Now consider a second set of choices. But here, the decision is between losing \$5,000 for sure, or having a 50 percent probability of losing either \$10,000 or nothing at all. Once again the expected return from the two options is the same because the value of the lottery (0.5 multiplied by -\$10,000 plus 0.5 multiplied by zero) is identical to the value of the sure thing (-\$5,000).

The standard approach in economics and political science is called “expected utility theory.” In this model, you should prefer the first set of choices to the second, of course, because a gain is always better than a loss. But within each set of choices, this theory goes, people should be indifferent between the lottery and the sure thing because the expected value from each is the same. Or at least, they would be if human beings were calculating, hyperlogical Vulcans.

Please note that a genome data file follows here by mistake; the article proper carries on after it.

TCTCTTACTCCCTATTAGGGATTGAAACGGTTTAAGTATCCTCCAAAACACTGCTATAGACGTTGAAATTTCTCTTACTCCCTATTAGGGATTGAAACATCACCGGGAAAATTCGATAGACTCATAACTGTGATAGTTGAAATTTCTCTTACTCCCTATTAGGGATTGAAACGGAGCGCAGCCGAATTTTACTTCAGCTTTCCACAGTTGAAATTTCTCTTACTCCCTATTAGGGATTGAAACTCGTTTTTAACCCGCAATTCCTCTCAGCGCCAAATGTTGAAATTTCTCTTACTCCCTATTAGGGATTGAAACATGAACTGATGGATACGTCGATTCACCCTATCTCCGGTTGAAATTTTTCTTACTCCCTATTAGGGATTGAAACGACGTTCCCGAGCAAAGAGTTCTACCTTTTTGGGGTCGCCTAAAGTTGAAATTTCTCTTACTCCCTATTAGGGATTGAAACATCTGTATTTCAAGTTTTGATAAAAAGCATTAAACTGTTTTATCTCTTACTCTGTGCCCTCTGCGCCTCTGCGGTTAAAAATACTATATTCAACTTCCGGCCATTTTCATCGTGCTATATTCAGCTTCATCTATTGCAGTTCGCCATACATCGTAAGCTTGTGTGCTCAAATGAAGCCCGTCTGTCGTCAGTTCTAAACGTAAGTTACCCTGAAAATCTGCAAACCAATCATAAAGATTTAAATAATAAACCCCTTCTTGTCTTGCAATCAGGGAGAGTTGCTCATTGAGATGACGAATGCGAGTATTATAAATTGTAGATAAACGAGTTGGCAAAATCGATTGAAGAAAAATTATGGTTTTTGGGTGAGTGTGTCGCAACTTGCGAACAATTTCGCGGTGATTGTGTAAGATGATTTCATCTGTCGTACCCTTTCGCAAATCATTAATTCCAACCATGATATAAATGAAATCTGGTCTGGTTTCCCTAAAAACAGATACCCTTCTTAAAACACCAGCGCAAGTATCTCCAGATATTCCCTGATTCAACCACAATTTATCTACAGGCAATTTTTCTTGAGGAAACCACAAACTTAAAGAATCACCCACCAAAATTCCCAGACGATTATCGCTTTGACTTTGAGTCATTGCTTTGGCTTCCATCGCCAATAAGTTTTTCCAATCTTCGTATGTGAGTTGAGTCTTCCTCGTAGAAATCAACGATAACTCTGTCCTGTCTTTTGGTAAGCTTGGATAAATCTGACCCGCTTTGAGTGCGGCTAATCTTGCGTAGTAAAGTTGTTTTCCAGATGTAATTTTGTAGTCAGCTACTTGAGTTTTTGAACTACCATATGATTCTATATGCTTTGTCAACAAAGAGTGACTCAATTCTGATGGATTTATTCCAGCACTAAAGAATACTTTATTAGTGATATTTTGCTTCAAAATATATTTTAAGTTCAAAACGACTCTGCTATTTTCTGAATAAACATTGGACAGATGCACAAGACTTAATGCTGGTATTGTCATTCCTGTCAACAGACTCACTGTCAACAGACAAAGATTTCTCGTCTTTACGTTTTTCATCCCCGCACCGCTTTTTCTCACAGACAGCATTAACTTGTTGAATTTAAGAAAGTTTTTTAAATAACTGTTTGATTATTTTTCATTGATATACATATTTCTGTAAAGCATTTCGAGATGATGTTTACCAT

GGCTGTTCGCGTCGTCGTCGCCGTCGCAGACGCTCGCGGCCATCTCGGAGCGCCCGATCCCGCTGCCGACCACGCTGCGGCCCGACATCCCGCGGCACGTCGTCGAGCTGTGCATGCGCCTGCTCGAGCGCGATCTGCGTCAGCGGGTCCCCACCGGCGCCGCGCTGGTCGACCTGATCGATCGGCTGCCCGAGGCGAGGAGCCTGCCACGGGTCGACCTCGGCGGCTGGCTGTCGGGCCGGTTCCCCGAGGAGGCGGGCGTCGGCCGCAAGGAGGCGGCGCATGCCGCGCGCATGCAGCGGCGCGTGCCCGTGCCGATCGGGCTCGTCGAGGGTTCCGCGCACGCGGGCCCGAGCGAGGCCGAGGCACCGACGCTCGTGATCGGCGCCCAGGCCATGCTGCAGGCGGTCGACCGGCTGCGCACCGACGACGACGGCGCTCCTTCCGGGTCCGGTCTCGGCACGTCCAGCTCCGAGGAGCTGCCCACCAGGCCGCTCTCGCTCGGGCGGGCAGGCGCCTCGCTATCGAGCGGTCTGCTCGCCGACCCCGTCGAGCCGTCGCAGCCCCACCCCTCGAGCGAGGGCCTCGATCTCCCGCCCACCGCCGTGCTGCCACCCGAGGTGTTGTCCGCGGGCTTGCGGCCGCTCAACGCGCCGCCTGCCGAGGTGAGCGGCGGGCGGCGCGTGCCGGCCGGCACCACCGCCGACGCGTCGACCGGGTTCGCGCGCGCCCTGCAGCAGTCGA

Prospect theory, by contrast, takes into account how ordinary folks actually respond to uncertainty. Its core tenet is that in the first set of choices, which offers the potential for gain, people will tend to choose the sure thing, while in the second set of choices, which offers the potential for loss, people will go for the lottery.

That’s because, in the real world, people’s attitudes about risk depend on what is at stake. When confronting possible gains they tend to play it safe, and when confronting possible losses, they prefer to take chances and hopefully minimize the damage. Or as academics put it, in a “gain frame” people are risk averse, and in a “loss frame,” they accept risk.